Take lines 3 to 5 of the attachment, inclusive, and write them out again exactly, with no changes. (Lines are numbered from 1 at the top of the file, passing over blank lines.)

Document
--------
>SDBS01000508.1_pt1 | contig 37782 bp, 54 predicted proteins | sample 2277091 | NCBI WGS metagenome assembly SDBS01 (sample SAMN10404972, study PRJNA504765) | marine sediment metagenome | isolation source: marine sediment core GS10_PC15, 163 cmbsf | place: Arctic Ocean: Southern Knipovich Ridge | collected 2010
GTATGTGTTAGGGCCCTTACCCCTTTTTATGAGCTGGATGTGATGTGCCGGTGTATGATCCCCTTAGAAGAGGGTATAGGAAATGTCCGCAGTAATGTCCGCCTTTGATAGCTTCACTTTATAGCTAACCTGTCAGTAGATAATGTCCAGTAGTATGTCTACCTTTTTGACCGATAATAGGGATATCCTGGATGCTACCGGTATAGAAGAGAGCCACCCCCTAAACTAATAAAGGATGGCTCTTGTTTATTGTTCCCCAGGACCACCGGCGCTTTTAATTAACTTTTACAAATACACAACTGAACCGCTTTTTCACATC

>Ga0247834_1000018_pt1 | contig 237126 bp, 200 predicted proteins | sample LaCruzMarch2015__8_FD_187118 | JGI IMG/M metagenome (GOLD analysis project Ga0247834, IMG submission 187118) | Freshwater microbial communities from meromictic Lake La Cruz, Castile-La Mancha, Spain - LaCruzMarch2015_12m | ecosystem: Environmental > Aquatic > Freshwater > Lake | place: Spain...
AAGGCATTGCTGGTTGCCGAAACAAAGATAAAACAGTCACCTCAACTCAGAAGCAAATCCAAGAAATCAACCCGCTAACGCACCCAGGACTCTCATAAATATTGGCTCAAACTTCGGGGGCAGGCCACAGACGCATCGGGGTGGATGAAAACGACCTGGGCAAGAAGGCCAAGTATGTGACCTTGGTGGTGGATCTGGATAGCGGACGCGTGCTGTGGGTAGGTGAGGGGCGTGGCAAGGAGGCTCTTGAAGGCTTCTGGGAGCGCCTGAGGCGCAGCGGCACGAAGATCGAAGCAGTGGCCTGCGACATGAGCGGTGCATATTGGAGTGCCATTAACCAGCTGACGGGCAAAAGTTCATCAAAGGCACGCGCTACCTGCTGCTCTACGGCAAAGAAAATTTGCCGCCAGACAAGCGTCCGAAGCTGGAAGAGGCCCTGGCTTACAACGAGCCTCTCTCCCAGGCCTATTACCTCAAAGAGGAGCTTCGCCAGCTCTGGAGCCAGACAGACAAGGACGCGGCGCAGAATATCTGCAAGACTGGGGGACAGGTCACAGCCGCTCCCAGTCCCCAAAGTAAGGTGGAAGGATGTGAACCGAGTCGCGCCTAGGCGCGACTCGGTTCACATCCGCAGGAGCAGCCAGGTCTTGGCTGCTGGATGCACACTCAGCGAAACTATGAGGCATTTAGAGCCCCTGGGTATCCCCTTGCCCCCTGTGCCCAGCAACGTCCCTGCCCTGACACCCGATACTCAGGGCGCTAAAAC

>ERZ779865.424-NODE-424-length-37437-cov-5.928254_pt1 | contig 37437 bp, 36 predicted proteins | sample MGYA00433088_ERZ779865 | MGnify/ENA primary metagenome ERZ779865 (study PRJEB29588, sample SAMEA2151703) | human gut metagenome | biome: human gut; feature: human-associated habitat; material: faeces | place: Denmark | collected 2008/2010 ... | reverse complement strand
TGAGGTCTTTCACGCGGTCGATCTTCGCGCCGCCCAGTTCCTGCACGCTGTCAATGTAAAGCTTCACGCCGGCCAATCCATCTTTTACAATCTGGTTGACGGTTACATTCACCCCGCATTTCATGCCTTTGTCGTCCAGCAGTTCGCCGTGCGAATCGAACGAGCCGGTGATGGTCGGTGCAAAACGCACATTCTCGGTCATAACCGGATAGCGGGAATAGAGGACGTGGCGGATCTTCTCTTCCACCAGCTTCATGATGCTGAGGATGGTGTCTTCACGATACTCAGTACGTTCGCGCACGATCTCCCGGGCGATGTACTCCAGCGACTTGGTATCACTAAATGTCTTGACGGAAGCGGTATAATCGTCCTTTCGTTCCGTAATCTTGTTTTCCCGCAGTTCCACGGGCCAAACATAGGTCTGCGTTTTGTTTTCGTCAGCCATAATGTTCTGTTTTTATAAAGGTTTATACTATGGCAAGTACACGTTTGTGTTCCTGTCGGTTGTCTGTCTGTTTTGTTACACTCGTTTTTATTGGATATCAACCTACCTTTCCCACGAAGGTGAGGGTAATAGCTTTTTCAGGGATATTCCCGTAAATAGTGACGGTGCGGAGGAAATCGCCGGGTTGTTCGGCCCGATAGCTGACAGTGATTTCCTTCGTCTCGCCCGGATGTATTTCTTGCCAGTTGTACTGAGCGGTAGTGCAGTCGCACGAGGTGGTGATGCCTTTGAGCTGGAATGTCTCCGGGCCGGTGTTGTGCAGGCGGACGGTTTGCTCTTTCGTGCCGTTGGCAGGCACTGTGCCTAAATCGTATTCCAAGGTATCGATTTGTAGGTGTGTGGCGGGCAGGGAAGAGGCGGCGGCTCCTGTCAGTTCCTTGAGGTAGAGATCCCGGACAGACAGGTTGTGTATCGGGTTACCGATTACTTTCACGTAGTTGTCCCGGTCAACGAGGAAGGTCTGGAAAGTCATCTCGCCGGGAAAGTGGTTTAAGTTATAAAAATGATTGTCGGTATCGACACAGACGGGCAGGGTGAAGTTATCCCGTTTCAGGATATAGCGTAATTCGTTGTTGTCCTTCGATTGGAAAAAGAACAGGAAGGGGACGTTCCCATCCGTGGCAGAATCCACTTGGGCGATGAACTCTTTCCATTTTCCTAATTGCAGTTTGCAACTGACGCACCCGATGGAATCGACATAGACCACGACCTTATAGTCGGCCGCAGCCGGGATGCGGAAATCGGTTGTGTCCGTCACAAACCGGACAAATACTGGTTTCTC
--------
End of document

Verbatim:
>Ga0247834_1000018_pt1 | contig 237126 bp, 200 predicted proteins | sample LaCruzMarch2015__8_FD_187118 | JGI IMG/M metagenome (GOLD analysis project Ga0247834, IMG submission 187118) | Freshwater microbial communities from meromictic Lake La Cruz, Castile-La Mancha, Spain - LaCruzMarch2015_12m | ecosystem: Environmental > Aquatic > Freshwater > Lake | place: Spain...
AAGGCATTGCTGGTTGCCGAAACAAAGATAAAACAGTCACCTCAACTCAGAAGCAAATCCAAGAAATCAACCCGCTAACGCACCCAGGACTCTCATAAATATTGGCTCAAACTTCGGGGGCAGGCCACAGACGCATCGGGGTGGATGAAAACGACCTGGGCAAGAAGGCCAAGTATGTGACCTTGGTGGTGGATCTGGATAGCGGACGCGTGCTGTGGGTAGGTGAGGGGCGTGGCAAGGAGGCTCTTGAAGGCTTCTGGGAGCGCCTGAGGCGCAGCGGCACGAAGATCGAAGCAGTGGCCTGCGACATGAGCGGTGCATATTGGAGTGCCATTAACCAGCTGACGGGCAAAAGTTCATCAAAGGCACGCGCTACCTGCTGCTCTACGGCAAAGAAAATTTGCCGCCAGACAAGCGTCCGAAGCTGGAAGAGGCCCTGGCTTACAACGAGCCTCTCTCCCAGGCCTATTACCTCAAAGAGGAGCTTCGCCAGCTCTGGAGCCAGACAGACAAGGACGCGGCGCAGAATATCTGCAAGACTGGGGGACAGGTCACAGCCGCTCCCAGTCCCCAAAGTAAGGTGGAAGGATGTGAACCGAGTCGCGCCTAGGCGCGACTCGGTTCACATCCGCAGGAGCAGCCAGGTCTTGGCTGCTGGATGCACACTCAGCGAAACTATGAGGCATTTAGAGCCCCTGGGTATCCCCTTGCCCCCTGTGCCCAGCAACGTCCCTGCCCTGACACCCGATACTCAGGGCGCTAAAAC

>ERZ779865.424-NODE-424-length-37437-cov-5.928254_pt1 | contig 37437 bp, 36 predicted proteins | sample MGYA00433088_ERZ779865 | MGnify/ENA primary metagenome ERZ779865 (study PRJEB29588, sample SAMEA2151703) | human gut metagenome | biome: human gut; feature: human-associated habitat; material: faeces | place: Denmark | collected 2008/2010 ... | reverse complement strand